Description

Top of page

P. chinensis is a perennial herb. Rhizomes stout. Stems erect, 70-100 cm tall, ligneous at base, much branched, striate, glabrous or retrorsely hispid. Petiole 1-2 cm, usually auriculate at base, upper leaves subsessile; leaf blade ovate, elliptic, or lanceolate, 4-16 × 1.5-8 cm, both surfaces glabrous or hispid, abaxially sometimes pubescent along veins, base truncate or broadly cordate, margin entire, apex shortly acuminate; ocrea tubular, 1.5-2.5 cm, membranous, glabrous, much veined, apex oblique, not ciliate. Inflorescence terminal or axillary, capitate, 3-5 mm, usually several capitula aggregated and panicle-like; peduncle densely glandular hairy; bracts broadly ovate, each 1-3-flowered. Perianth white or pinkish, 5-parted; tepals ovate, accrescent in fruit, becoming blue-black, fleshy. Stamens 8, included. Styles 3, connate to below middle. Achenes included in persistent perianth, black, opaque, broadly ovoid, trigonous, 3-4 mm (Flora of China Editorial Committee, 2014). 

Plant Type

Top of page
Herbaceous
Perennial
Seed propagated

Distribution

Top of page

P. chinensis is native to much of Asia (Flora of China Editorial Committee, 2014; Maharajan and Rajendran, 2014; USDA-ARS, 2014), but it has been introduced to other geographic areas including Pakistan, Hawaii, Jamaica, La Réunion, and Singapore (Wagner et al., 1999; Kairo et al., 2003; USDA-APHIS, 2012; PIER, 2014). In New Zealand, this species was recently eradicated (Galloway and Lepper, 2010).

Distribution Table

Top of page

The distribution in this summary table is based on all the information available. When several references are cited, they may give conflicting information on the status. Further details may be available for individual references in the Distribution Table Details section which can be selected by going to Generate Report.

Last updated: 10 Jan 2020
Continent/Country/Region Distribution Last Reported Origin First Reported Invasive Reference Notes

Africa

RéunionPresentIntroducedInvasive

Asia

BhutanPresentNative
ChinaPresentPresent based on regional distribution.
-AnhuiPresentNative
-FujianPresentNative
-GansuPresentNative
-GuangdongPresentNative
-GuangxiPresentNative
-GuizhouPresentNative
-HainanPresentNative
-HubeiPresentNative
-HunanPresentNative
-JiangsuPresentNative
-JiangxiPresentNative
-ShaanxiPresentNative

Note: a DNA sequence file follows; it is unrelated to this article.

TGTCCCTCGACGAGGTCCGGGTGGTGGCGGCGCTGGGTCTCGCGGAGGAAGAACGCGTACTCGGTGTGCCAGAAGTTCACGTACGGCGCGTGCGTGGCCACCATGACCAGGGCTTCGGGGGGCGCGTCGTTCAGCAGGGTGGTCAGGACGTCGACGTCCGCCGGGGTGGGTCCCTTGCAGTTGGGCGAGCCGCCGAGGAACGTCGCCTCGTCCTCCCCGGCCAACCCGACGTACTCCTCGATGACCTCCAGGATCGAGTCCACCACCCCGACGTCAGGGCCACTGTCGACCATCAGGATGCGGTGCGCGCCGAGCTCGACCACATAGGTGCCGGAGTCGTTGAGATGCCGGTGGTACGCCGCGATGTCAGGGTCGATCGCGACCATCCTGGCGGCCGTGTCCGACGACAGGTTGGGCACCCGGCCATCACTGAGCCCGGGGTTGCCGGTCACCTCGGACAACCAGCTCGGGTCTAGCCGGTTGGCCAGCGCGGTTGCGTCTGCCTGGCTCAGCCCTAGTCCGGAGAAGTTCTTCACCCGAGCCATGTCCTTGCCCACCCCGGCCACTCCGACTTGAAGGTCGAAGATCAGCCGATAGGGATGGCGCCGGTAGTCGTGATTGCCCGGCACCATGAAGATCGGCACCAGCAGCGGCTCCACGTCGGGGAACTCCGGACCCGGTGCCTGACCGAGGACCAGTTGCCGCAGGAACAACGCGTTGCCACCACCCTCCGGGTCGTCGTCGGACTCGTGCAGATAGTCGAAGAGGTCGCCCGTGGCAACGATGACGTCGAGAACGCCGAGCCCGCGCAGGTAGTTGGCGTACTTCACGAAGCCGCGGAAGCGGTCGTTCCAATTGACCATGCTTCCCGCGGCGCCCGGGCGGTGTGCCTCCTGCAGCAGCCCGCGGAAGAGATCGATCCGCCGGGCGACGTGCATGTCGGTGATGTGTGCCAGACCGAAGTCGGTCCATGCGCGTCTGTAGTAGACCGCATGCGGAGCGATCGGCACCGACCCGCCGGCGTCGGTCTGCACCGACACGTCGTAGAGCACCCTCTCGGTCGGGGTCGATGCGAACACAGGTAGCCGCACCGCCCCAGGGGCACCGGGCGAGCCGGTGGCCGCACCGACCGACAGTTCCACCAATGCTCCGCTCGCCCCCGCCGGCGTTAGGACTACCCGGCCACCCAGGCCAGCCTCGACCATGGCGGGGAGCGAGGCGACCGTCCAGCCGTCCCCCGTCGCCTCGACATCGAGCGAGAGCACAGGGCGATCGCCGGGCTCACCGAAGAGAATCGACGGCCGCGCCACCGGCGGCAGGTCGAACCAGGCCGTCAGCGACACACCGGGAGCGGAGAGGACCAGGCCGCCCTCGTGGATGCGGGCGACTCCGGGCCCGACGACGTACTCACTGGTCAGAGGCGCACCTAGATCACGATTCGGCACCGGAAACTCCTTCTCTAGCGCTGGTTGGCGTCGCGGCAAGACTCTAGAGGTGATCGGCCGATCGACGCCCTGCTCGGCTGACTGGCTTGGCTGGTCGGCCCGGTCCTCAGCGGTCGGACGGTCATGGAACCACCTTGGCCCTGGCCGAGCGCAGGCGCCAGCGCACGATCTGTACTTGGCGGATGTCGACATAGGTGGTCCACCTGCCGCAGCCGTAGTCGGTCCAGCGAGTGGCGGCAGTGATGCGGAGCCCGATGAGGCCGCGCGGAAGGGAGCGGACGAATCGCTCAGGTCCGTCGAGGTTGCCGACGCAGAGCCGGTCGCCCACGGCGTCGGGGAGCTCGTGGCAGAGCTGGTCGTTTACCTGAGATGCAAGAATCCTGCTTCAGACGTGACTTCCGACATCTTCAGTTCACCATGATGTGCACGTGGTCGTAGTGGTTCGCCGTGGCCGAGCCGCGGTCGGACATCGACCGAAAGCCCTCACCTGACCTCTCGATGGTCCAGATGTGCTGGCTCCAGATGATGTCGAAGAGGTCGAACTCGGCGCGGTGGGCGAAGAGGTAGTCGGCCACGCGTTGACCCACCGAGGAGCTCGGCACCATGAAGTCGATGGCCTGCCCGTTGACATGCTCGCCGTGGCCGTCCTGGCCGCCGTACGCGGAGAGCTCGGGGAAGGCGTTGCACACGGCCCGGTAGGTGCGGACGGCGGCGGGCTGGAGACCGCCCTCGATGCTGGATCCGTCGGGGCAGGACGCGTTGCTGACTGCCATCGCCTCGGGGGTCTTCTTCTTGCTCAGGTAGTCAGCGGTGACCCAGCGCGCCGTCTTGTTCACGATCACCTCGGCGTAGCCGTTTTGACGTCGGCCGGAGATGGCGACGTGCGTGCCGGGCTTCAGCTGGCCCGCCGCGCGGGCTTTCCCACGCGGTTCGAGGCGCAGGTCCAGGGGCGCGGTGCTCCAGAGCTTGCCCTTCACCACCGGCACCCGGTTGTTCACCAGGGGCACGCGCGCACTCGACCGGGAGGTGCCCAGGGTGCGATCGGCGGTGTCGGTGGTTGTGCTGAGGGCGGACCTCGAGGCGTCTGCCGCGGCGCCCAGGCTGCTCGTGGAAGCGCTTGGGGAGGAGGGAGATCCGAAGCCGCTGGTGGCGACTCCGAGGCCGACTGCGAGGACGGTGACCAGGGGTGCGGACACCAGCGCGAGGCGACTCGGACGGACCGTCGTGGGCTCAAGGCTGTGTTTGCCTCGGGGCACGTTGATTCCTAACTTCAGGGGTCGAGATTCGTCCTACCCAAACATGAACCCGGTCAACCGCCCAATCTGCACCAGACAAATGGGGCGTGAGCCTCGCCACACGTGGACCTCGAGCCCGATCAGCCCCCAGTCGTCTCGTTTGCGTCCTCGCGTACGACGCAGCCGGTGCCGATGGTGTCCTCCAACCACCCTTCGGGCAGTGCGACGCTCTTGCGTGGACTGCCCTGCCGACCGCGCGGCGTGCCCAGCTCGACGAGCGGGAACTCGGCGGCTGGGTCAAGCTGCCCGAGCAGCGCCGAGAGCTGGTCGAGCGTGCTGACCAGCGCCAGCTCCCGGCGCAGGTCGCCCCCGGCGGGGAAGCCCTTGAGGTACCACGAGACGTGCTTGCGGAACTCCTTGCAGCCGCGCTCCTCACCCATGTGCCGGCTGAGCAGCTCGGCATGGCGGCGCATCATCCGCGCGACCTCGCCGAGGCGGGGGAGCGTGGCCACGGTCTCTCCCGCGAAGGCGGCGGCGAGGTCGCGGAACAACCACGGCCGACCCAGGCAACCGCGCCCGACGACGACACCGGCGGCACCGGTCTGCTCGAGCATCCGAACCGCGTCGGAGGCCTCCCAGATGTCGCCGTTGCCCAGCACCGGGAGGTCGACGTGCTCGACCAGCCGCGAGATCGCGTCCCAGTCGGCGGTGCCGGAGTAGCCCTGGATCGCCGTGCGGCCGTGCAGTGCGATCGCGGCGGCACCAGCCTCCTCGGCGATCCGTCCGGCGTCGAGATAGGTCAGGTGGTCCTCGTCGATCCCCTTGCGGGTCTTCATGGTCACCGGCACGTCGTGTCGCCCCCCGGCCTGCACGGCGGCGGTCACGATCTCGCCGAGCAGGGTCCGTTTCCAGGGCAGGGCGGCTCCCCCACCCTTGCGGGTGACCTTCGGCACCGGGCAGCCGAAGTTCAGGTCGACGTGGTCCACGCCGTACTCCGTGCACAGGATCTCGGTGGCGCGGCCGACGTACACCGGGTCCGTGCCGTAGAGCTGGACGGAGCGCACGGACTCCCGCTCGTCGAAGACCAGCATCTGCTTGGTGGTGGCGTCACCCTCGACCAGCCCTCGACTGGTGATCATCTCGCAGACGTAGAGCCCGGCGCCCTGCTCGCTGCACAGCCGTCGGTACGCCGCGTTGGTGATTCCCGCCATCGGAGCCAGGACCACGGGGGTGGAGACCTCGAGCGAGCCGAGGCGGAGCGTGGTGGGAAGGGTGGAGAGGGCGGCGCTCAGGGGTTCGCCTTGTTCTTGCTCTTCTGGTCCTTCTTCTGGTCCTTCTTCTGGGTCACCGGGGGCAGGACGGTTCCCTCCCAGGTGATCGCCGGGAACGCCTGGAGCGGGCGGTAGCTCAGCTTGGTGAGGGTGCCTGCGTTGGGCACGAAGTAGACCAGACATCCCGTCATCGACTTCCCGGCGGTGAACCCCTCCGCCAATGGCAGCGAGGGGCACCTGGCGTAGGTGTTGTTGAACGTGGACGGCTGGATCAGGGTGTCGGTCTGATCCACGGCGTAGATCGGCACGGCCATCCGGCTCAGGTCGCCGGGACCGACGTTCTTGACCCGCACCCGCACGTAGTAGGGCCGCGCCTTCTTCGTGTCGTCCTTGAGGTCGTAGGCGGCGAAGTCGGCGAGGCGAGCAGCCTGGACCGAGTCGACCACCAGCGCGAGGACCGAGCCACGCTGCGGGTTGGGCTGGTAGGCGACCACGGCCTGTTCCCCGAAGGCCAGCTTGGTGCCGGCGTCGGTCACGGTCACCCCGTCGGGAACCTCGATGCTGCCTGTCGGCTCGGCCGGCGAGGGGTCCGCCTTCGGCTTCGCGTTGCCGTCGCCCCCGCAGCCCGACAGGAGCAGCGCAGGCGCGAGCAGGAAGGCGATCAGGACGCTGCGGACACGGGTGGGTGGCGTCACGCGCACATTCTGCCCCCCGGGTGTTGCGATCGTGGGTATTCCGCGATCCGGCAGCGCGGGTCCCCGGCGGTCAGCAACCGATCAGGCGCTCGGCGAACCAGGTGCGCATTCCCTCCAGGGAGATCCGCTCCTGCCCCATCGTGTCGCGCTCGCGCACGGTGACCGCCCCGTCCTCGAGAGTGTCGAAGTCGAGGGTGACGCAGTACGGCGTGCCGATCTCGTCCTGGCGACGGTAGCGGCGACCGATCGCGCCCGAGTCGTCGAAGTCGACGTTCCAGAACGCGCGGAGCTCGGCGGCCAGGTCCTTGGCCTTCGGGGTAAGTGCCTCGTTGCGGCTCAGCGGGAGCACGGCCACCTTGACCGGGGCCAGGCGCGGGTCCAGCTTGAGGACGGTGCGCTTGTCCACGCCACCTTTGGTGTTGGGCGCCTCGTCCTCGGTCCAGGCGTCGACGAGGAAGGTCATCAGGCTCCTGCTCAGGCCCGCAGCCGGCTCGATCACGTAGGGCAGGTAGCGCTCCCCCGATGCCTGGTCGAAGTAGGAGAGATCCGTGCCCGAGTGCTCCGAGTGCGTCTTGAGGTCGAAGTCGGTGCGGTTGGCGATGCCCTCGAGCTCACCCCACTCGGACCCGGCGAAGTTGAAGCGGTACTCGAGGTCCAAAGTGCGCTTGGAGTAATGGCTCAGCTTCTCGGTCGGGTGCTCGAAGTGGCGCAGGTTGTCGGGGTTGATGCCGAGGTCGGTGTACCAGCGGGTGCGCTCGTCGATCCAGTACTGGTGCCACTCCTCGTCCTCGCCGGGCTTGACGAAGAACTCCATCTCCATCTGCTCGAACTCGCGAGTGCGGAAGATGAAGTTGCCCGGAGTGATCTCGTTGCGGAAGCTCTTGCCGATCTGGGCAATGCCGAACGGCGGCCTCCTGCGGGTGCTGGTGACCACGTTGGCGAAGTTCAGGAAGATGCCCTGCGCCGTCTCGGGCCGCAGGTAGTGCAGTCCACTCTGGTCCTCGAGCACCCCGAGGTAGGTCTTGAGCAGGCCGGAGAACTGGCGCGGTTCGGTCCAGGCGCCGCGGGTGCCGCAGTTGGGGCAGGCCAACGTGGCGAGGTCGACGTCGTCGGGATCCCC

-SichuanPresentNative
-TibetPresentNative
-YunnanPresentNative
-ZhejiangPresentNative
IndiaPresentNative
-KarnatakaPresentNative
-KeralaPresentNative
-SikkimPresentNative
-Tamil NaduPresentNative
IndonesiaPresentNative
-JavaPresentWeed
JapanPresentNative
-HonshuPresentNative
-KyushuPresentNative
-Ryukyu IslandsPresentNative
-ShikokuPresentNative
MalaysiaPresentNative
MyanmarPresentNative
NepalPresentNative
North KoreaPresentNative
PakistanPresentIntroduced
PhilippinesPresentNative
SingaporePresentIntroducedInvasive
South KoreaPresentNative
Sri LankaPresentNative
TaiwanPresentNative
ThailandPresentNative
VietnamPresentNative

North America

JamaicaPresentIntroducedInvasive
United StatesPresentPresent based on regional distribution.
-HawaiiPresentIntroducedInvasive
-MarylandAbsent, Formerly present
-MassachusettsAbsent, Formerly present
-New JerseyAbsent, Formerly present

Oceania

New ZealandAbsent, Eradicated
Papua New GuineaPresent

History of Introduction and Spread

Top of page

P. chinensis behaves as an environmental and agricultural weed and thus it was probably introduced into new habitats accidentally. In Jamaica, this species appears in herbarium collections made in 1905 (US National Herbarium). In the USA, it has previously been reported as introduced in Maryland, Massachusetts, and New Jersey (USDA-APHIS, 2012) and it appears in collections made in those states in the 1990s, but is unclear if it is truly established in those areas and the current USDA-NRCS (2014) database does not list it as present in the USA other than in Hawaii.